THE only things missing from this performance by Glasgow’s Trembling Bells were a lysergic liquid light show and a bedraggled hippie mother breastfeeding her newborn.
They otherwise succeeded in recreating the atmospheres of both a San Francisco ballroom circa 1967 and a free Shropshire music festival circa 1971. No mean feat.
Switching effortlessly between intense, pulsating rock and dewy Celtic balladry, they exist at the precise solar nexus between US psychedelia and the British folk revival of the late 1960s.
Most of their songs dance around the maypole of guitarist/keyboardist Lavinia Blackwall, a striking shawl and pendant-wearing presence (even her keyboard wore tassels) whose extraordinary vocals evoke the thundering Valkyrie bombast of Jefferson Airplane’s Grace Slick and the exquisite, foggy-pane soul of Fairport Convention’s Sandy Denny. It’s a beautiful, at times unnerving collision of worlds.
While it’s difficult to talk about Trembling Bells without referencing their obvious influences, what makes them more than an exercise in mere retro pastiche is the strength, sincerity and eccentric character of their material. They feed off the past to create something special of their own.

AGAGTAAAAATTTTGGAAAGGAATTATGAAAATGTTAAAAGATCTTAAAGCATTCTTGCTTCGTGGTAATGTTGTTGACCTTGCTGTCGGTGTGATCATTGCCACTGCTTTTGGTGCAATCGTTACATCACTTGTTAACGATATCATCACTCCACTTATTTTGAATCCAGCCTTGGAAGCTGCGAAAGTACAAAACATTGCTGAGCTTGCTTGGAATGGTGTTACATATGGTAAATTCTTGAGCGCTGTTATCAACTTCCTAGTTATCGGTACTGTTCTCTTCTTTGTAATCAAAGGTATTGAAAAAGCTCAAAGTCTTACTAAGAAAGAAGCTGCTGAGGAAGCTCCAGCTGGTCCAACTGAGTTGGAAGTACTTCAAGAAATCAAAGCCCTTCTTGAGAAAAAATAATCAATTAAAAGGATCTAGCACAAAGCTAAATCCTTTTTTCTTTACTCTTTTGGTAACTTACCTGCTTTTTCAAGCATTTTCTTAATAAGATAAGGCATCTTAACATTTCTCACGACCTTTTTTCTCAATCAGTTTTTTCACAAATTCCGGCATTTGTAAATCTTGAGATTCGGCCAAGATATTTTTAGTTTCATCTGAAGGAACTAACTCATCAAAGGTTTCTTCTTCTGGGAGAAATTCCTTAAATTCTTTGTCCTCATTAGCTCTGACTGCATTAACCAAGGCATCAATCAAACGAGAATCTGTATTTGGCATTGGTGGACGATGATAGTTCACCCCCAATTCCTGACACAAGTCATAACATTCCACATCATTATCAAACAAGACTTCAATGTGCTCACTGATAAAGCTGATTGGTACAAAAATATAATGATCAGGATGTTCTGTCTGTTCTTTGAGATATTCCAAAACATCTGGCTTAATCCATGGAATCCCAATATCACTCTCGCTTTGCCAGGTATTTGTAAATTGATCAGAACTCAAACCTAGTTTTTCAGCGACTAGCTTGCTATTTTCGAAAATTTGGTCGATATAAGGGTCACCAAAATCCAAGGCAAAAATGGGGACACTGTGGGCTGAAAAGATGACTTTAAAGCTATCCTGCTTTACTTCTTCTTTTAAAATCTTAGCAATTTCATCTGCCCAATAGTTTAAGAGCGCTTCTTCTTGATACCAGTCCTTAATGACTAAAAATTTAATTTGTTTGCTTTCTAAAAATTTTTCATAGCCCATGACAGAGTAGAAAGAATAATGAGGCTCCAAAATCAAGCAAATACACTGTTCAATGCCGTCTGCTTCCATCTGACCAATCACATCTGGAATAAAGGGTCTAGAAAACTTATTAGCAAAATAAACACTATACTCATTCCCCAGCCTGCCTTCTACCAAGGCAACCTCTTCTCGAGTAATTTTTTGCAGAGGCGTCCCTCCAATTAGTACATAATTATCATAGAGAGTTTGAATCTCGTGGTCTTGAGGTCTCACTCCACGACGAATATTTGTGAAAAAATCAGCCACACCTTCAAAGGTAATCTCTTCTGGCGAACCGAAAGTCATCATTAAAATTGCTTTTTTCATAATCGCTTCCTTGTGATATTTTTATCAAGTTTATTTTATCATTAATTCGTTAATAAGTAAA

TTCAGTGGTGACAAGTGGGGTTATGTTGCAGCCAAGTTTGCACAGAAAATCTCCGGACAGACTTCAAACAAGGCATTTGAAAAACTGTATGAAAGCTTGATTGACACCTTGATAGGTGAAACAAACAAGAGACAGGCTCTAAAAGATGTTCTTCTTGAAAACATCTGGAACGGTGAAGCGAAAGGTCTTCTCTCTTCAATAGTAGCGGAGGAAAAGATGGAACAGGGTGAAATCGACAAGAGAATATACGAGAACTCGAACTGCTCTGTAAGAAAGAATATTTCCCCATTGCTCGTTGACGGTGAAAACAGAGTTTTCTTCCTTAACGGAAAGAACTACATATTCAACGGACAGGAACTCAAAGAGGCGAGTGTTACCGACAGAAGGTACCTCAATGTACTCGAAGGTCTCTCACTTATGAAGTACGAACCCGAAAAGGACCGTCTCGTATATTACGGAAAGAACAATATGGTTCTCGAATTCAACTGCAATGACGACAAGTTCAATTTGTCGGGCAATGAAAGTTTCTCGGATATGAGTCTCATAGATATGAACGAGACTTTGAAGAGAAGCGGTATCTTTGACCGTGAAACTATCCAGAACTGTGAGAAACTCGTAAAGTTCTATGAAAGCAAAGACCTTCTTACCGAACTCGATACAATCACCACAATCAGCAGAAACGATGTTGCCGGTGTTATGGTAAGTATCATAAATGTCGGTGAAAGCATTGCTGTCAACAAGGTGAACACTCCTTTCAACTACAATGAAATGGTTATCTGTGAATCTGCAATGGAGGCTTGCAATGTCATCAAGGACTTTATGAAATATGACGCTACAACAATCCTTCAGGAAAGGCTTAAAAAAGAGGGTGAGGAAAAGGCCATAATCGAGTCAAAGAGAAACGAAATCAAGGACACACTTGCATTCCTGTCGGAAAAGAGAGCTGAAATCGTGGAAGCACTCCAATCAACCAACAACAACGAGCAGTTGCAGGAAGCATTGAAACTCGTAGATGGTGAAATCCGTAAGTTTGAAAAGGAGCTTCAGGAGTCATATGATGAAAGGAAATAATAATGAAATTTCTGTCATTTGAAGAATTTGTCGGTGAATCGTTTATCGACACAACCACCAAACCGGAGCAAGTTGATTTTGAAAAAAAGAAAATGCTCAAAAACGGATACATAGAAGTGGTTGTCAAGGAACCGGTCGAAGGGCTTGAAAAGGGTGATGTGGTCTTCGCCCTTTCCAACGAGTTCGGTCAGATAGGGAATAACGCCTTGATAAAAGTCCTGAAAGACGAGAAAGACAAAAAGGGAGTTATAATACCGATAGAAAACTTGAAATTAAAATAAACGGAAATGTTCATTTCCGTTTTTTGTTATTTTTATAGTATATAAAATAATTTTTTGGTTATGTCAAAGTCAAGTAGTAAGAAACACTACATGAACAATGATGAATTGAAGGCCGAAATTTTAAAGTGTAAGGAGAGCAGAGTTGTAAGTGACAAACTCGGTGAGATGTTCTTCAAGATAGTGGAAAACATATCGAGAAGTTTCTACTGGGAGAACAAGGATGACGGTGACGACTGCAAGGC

Some background: they were formed in 2008 by drummer/vocalist Alex Neilson, a restless spirit who has collaborated with numerous artists from the free and improvised music scene, as well as more folk-orientated acts such as Alasdair Roberts and “Bonnie” Prince Billy.
They’ve since released three albums in as many years on the Damon Albarn co-owned label, Honest Jon’s Records. Even their release schedule harkens back to the past.
This bewitching performance was largely built around material from their forthcoming album, although a brief moment of technical difficulty led to an impromptu a cappella airing of Seven Years a Teardrop from 2009 début Carbeth. A strange, poetic closing time duet between Blackwall and Neilson, its pristine harmonies could’ve silenced an inferno. Those gremlins in the machine were a blessing.
Typically, they made a heartbeat switch into a climactic amplified rave-up during which Blackwall hammered her keys and banshee-wailed like a woman possessed.
A swirling dervish of fabric and hair, she resembled nothing so much as Jane from Rod, Jane and Freddy freaking out at the Rainbow summer solstice. Glorious.
The music of the spheres is safe in the hands of these esoteric guardians.
(Seen on 13.07.14)